Jesuit Novitiate
Novitiate of the Euro-Mediterranean Province of the Society of Jesus
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The first summer as a Jesuit novice: departures and returns.

by Carmine Carano

To leave and to return are two fundamental movements of existence. All of us, all human beings leave and return. They are verbs of experiences we humans have in common. They also describe my life well, but here I want to pause a while on my first summer as a novice. I have lived different departures and returns. I spent eleven days between Roccavignale and Turin on a summer camp with a group of teens from a parish of Genoa, two weeks at the Centro Astalli in Rome, eight days winding through Tuscany and Umbria on the pilgrimage in poverty, and six days in the province of Caserta to visit my family.

A period of much movement, to say the least!

The first word which can describe it is “surprise” or even “novelty”. Before leaving, I did not know what I would discover about myself, about God, about the world. I knew, sometimes however without much detail, activities which I would carry out in that context and with those people, what I would do. But whatever you do, just ‘doing’ is only part of the experience. The other part is the involvement of your interior world, captivated by dynamics and people. But that’s still not all. Every departure was for me a ‘going towards’ my Lord. The places I reached proved to be places where he was present and active. Sometimes a situation, a difficulty, an encounter, a conversation, an activity, an affective movement taught me something unexpected, made me grow as a person and as a Christian (which at the end of the day is the same thing!). I would leave and would learn life lessons. It is not easy to explain this experience in an article. A metaphor comes to mind. The departures were like climbing a mountain. Put one foot after another, step by step, move forward. The higher you go the wider, after hard work and sweat, the horizon becomes. And while the horizon of one’s gaze widens at the same time so does that of your humanity, of your person, of your faith, of your heart. Leaving has a destabilizing and consoling taste. Then you stop to catch your breath between one step and the other, raise your eyes to the sky and you realize that during the climb the Lord was accompanying you and was the source of that wonderful horizon. That was how my summer was. I left, I discovered, I returned, and I took the time to re-read my experiences during prayer with the Lord.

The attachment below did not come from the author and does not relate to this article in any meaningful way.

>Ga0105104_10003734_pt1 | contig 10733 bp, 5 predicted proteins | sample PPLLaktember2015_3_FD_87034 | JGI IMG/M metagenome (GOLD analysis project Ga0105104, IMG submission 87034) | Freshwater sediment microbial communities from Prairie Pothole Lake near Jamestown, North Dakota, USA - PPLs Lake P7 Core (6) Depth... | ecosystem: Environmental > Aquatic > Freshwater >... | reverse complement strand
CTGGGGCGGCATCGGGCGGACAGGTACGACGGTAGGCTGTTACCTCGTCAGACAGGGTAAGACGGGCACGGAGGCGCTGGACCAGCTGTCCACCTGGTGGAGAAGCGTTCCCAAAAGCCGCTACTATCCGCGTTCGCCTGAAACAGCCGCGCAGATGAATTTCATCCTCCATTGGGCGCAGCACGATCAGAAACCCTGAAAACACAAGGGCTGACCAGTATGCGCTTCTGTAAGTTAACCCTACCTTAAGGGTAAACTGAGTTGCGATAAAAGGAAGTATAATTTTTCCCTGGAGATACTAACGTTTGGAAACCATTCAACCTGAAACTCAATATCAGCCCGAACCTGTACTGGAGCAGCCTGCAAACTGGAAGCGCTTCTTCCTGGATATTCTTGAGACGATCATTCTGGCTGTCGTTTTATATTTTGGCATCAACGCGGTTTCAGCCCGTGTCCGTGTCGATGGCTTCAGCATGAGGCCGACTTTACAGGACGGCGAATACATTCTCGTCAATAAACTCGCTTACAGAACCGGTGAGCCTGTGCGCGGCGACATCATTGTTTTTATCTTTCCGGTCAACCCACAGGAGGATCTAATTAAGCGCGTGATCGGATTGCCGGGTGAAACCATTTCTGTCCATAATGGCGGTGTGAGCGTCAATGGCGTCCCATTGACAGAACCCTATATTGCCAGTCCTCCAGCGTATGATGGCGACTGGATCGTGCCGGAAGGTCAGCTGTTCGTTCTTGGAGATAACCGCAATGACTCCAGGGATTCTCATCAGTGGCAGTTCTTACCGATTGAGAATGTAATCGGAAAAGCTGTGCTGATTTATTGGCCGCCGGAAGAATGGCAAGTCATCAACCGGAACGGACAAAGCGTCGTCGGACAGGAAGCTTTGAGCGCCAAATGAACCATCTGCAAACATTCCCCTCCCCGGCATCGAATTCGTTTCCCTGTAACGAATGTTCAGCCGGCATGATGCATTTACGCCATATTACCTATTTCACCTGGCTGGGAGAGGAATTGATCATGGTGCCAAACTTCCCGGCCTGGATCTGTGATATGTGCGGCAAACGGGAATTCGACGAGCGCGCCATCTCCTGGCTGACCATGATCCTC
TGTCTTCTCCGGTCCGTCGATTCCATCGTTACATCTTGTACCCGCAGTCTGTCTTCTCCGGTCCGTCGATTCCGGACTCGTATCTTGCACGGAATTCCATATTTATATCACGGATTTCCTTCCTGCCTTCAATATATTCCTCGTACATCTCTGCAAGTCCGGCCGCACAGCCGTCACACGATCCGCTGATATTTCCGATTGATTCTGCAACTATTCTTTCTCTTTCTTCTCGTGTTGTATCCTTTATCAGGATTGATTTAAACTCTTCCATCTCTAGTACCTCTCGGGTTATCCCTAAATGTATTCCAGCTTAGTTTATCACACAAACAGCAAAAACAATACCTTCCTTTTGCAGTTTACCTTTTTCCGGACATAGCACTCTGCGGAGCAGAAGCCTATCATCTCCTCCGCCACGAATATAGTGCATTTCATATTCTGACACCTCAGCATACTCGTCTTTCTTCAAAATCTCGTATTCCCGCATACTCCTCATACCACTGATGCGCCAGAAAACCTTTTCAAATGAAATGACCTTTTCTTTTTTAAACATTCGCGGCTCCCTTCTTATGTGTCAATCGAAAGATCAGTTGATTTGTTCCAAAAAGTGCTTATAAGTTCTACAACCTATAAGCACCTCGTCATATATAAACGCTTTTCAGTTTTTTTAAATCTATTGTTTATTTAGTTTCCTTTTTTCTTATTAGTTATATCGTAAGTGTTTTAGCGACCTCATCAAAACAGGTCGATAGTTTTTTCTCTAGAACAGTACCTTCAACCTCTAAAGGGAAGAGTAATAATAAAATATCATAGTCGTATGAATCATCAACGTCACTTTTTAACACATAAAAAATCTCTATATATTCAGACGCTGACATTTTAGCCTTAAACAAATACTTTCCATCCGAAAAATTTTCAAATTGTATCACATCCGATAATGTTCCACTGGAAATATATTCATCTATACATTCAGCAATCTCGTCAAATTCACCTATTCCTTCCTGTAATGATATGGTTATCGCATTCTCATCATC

This re-reading in prayer showed me that after every return something had changed in me: I had experienced a beautiful hue both of the face of Christ and of myself.

I remember, just to give a little more concreteness to what was written, the last day of the pilgrimage in poverty. The other novice and I were in one of the last villages of Umbria, the eighth day of walking. My friend was infirm, his foot was giving him trouble. We ask both the nuns and the local priest for hospitality, but neither can host us. Between noon and 1pm we were welcomed by a lay lady, very generous indeed. Thanks to her, we received a place to sleep, a doctor’s visit, and both lunch and dinner, as well as sympathy and affection. It is only one episode picked from the long list of anecdotes that could be told as evidence of the goodness experienced. The very kind friend was for me Azaria, the archangel who accompanies Tobias on his journey. She was a concrete sign of Providence. And her generosity reflected the generosity of the Lord, his love which looks after me. I left that house feeling grateful, and I still thank God for that encounter.